While health professionals and the Environmental Protection Agency (EPA) have recognized for years that many of the hazardous substances found in coal ash are among the most deadly known to man, Evans' testimony shed light on the fact that coal ash is far more dangerous than previously understood. Using improved protocol, EPA found that some coal ashes leached toxic metals, such as arsenic, barium, chromium and selenium, at levels that far exceeded federal thresholds established for hazardous waste. Given this, it's no wonder that people living within one mile of unlined coal ash ponds can have a 1 in 50 risk of cancer - more than 2,000 times higher than what the EPA considers acceptable.
Establishing means to properly and safely dispose of coal ash should clearly be a national priority - and yet, as Evans explained in her testimony before Congress today, the Coal Ash Recycling and Oversight Act of 2013 introduced by West Virginia Rep. David McKinley cannot and will not adequately protect American communities from the toxic pollution from coal ash. Among other things, the bill fails to establish a national protective standard for coal ash, meaning that state regulations would not necessarily be required to protect human health and the environment, and owners of coal ash disposal units do not need to obtain enforceable permits by any specified date. This absence of a deadline renders the bill nearly meaningless.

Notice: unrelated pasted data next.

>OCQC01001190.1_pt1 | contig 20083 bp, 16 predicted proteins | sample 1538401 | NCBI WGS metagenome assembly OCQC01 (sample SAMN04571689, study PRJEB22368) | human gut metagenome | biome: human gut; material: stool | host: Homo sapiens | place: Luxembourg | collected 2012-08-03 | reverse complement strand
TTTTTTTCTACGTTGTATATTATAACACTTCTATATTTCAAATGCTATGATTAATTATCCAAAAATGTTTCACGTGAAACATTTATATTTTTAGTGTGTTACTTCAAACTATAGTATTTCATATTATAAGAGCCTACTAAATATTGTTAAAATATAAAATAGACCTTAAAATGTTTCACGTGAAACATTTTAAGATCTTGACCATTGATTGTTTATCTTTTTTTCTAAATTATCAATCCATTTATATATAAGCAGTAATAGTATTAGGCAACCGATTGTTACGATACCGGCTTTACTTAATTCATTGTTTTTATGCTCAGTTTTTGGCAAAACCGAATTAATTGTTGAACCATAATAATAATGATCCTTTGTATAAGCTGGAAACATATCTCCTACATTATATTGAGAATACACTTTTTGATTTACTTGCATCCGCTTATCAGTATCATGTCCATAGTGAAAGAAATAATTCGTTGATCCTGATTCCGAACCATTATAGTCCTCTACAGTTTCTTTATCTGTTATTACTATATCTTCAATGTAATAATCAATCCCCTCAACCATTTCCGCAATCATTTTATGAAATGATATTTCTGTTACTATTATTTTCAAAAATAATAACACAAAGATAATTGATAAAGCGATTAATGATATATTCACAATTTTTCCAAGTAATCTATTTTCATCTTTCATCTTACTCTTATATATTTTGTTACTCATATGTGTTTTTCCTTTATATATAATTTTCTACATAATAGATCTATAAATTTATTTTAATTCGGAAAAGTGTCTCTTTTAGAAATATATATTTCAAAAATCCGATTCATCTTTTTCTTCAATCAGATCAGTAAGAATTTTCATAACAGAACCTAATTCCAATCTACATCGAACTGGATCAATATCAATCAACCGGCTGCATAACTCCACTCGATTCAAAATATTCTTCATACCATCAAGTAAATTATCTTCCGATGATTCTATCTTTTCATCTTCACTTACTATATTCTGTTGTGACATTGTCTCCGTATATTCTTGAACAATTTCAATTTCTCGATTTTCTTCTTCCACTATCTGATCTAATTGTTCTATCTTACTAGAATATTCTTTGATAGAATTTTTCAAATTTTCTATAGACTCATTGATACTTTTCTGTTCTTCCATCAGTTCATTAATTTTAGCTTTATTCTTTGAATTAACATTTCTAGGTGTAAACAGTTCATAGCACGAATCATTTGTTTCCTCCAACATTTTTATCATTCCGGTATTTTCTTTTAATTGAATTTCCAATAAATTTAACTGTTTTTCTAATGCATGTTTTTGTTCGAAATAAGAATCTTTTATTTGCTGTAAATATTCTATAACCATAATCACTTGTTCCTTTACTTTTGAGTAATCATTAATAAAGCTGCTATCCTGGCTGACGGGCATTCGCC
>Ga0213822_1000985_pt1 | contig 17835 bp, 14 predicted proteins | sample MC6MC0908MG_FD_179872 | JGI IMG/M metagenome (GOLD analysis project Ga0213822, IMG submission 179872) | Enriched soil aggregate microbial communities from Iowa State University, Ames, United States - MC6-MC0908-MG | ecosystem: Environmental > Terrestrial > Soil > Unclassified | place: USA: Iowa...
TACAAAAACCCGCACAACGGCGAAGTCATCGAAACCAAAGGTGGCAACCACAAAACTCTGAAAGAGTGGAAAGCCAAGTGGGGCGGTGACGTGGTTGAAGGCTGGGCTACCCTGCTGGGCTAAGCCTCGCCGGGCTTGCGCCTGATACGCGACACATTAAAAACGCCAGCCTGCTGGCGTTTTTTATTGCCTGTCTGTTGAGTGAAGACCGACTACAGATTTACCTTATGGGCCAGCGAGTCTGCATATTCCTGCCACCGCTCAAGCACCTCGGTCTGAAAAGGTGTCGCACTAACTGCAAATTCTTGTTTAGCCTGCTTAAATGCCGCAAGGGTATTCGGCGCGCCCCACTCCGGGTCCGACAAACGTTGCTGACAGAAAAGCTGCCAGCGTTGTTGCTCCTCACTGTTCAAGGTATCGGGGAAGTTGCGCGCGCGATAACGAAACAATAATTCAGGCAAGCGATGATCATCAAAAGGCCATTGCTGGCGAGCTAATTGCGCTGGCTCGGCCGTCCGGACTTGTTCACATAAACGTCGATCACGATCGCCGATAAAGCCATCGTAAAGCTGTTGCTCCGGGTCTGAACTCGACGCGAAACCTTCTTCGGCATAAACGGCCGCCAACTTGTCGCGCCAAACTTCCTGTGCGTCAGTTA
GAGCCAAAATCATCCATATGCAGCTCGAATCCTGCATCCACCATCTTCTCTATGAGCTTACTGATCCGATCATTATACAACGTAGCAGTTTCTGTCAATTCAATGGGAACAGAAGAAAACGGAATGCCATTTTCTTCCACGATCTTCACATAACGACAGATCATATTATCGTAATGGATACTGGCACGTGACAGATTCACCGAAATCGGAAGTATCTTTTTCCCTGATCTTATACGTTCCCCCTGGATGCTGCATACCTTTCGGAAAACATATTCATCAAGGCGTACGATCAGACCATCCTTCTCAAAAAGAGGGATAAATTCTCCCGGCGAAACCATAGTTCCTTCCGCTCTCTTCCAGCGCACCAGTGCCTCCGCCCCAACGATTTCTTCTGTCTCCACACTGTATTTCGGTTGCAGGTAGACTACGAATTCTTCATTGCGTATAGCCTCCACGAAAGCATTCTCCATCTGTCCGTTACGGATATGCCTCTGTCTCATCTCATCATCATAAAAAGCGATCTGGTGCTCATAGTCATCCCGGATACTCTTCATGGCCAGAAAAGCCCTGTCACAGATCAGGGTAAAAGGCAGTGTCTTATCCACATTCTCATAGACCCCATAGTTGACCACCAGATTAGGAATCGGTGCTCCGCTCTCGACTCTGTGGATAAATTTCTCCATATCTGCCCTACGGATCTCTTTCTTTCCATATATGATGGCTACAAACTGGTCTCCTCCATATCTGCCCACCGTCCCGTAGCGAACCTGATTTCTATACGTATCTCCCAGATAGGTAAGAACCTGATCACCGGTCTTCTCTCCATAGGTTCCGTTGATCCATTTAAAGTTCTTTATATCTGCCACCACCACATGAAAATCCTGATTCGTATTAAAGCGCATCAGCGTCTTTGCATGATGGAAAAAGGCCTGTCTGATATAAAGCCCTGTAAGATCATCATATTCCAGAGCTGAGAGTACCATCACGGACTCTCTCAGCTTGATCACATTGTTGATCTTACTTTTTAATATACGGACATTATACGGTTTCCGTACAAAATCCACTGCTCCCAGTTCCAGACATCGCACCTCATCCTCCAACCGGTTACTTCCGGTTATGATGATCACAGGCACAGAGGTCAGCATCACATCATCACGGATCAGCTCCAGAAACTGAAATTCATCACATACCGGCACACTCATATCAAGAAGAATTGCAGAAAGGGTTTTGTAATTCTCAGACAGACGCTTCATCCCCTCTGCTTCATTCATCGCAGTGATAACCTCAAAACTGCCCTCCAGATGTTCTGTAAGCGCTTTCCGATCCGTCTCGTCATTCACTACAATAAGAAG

Today, Evans shed light on a toxic problem that is causing real pain to children and communities across the country. Congress should reject Rep. McKinley's inadequate coal ash bill and get to work on legislation that sufficiently protects public health, our drinking water, and our environment.
-- Ed Hopkins, Environmental Quality Program Director, Sierra Club
A while back we wrote a piece clarifying some myths about increased coal consumption in the EU. We did that because the clear trend in the EU is just like the U.S. - a move beyond coal. Now it looks as though a similar set of myths is developing around coal growth in Japan. The problem is, just like the EU, the myth doesn't match reality. Here's what's really going on.